The functional ontogeny of the GI-tract was studied using an integrative approach to test whether the multiple functions of the Atlantic halibut stomach develop synchronously during metamorphosis. The onset of gastric function was determined using in vivo pH analysis in the GI-tract lumen, combined with quantitative PCR (qPCR) of the gastric proton pump α and β subunits and pepsinogen A2. The results indicate that gastric function is established during metamorphic climax. A 3D model series of the GI-tract development and in vivo observations imply that the stomach’s short-term reservoir function is established before metamorphosis, although the midgut acts as the main storage compartment until this function shifts to the stomach as its volume increases at metamorphic climax. The motility function of the GI-tract was investigated using in vivo analysis and results show that phasic and propagating contractions are established well before metamorphosis, but the number of contractions registered in the midgut decreases synchronously with the stomach’s increasing peristaltic activity at metamorphic climax.
The stomach’s role in appetite control was studied via changes in ghrelin mRNA expression. Ghrelin is mainly produced in the stomach and known as an important orexigenic factor in mammals and some fish species. During metamorphosis climax of Atlantic halibut, ghrelin levels significantly (p<0.05) increased parallel to stomach development. However, ghrelin expression did not change in developing Atlantic halibut in response to food intake. To explore potential changes in appetite regulation in Atlantic halibut during metamorphosis, spatial and temporal gene expression patterns of neuropeptide Y (NPY), peptide YY (PYY), pro-opiomelanocortin (POMC-C) and cocaine- and amphetamine-related transcript (CART) in the brain were analysed. NPY, PYY and POMC-C gene expression did not change during ontogeny, but CART was significantly (p<0.05) down-regulated when metamorphosis commenced. Only PYY gene expression responded significantly (p<0.05) to food intake in the premetamorphic stage. Results for the other appetite-regulating factors were inconclusive, however Atlantic halibut larvae fasted for 44 h fasting showed significant responses of PYY, NPY, POMC-C and ghrelin after refeeding (p<0.05).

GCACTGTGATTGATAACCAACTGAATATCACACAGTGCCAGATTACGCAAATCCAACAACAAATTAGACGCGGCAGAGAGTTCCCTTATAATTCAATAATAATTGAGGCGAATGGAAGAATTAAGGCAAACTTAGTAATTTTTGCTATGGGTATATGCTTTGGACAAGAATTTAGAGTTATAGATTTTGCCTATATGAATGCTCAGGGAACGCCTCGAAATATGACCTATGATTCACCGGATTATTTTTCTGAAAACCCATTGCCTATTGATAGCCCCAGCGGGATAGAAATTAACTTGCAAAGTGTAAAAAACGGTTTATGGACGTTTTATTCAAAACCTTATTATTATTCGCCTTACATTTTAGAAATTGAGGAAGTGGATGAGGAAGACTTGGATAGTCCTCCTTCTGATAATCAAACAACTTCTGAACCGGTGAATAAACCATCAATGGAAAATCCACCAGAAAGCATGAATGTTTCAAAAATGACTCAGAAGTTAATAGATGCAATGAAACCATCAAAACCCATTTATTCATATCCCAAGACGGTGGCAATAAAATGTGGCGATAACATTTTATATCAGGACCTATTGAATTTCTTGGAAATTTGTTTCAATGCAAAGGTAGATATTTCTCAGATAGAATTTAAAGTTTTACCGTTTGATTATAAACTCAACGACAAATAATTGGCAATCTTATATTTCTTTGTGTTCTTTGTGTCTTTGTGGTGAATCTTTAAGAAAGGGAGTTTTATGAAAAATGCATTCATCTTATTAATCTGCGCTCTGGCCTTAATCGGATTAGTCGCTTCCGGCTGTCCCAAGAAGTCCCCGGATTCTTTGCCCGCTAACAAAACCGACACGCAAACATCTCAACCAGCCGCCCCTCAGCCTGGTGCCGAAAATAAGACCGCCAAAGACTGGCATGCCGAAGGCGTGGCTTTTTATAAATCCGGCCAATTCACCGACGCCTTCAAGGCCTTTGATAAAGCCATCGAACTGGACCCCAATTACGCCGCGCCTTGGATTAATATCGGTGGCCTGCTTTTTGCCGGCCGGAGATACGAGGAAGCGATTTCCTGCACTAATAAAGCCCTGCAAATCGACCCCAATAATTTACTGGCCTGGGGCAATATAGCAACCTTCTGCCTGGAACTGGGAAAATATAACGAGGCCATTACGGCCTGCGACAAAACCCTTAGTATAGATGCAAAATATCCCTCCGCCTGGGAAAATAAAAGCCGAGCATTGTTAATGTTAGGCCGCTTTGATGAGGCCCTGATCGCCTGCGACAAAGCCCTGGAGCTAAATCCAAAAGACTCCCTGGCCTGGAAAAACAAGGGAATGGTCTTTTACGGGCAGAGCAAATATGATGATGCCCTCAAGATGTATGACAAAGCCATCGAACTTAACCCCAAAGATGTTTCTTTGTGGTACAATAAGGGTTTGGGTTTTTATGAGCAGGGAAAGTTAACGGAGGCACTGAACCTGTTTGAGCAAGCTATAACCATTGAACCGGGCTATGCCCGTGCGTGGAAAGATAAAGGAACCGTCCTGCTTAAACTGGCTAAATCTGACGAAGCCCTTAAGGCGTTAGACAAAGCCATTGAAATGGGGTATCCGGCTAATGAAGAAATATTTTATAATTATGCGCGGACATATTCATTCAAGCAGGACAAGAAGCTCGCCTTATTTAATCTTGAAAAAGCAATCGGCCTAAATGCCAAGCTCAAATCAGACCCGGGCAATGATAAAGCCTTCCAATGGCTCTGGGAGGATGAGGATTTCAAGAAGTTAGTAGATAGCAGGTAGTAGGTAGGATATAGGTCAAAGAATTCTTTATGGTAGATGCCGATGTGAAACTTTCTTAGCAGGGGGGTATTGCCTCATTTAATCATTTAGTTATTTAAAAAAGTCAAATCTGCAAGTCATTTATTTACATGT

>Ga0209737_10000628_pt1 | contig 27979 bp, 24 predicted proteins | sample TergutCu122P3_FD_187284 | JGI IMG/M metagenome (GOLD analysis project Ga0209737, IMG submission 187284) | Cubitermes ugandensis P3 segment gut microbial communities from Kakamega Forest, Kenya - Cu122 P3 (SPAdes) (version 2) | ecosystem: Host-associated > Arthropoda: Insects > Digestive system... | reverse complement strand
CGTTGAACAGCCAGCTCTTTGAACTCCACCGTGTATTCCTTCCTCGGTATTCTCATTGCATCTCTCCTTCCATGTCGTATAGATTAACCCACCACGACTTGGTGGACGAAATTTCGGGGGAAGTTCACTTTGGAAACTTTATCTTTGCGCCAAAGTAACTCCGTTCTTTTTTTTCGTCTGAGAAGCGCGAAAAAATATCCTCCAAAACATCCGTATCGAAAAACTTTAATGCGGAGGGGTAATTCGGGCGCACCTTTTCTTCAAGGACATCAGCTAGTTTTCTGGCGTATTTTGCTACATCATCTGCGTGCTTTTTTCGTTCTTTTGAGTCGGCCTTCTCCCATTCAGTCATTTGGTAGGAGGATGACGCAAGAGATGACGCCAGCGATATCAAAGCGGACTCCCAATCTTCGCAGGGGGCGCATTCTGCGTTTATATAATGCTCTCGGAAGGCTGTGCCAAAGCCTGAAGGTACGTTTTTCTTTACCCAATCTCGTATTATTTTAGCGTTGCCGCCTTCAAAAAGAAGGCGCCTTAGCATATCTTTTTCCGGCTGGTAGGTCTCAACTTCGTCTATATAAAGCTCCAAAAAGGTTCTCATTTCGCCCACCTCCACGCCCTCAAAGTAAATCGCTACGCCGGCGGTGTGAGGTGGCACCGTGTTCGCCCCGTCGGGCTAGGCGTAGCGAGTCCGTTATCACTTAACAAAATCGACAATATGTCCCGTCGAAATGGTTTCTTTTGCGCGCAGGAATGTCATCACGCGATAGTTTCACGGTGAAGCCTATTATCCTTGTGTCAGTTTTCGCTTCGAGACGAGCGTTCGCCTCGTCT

In summary, the results in this thesis reveal that the Atlantic halibut transcriptome is highly dynamic through post-embryonic development and that the TH signalling pathway is critical for the radical remodelling of organs during flatfish metamorphosis. The remodelling of the GI-tract, specifically the stomach development and volume growth, is linked to the surge of TH levels during the climax of metamorphosis, and the morphological modifications are connected with a set of functional changes. Furthermore, the development of the stomach during metamorphosis and emergence of proteolytic activity are correlated with a significant rise in stomach ghrelin, crucial for the gastric involvement in appetite regulation. Functional specializations of the GI-tract, such as its putative osmoregulatory function, are already well established at the onset of exogenous feeding and are therefore independent of metamorphosis. For the first time analysed, the neuroendocrine control of appetite regulation during Atlantic halibut larval development revealed no link between the onset of appetite-regulation with THs and metamorphosis, with the exception of ghrelin. Therefore, more studies will be required to better understand feeding and the onset of appetite regulation in fish larvae. Overall, the results in this thesis have opened up several new avenues of research and new molecular resources have been developed which will contribute to future studies aimed at understanding the complex process of flatfish metamorphosis.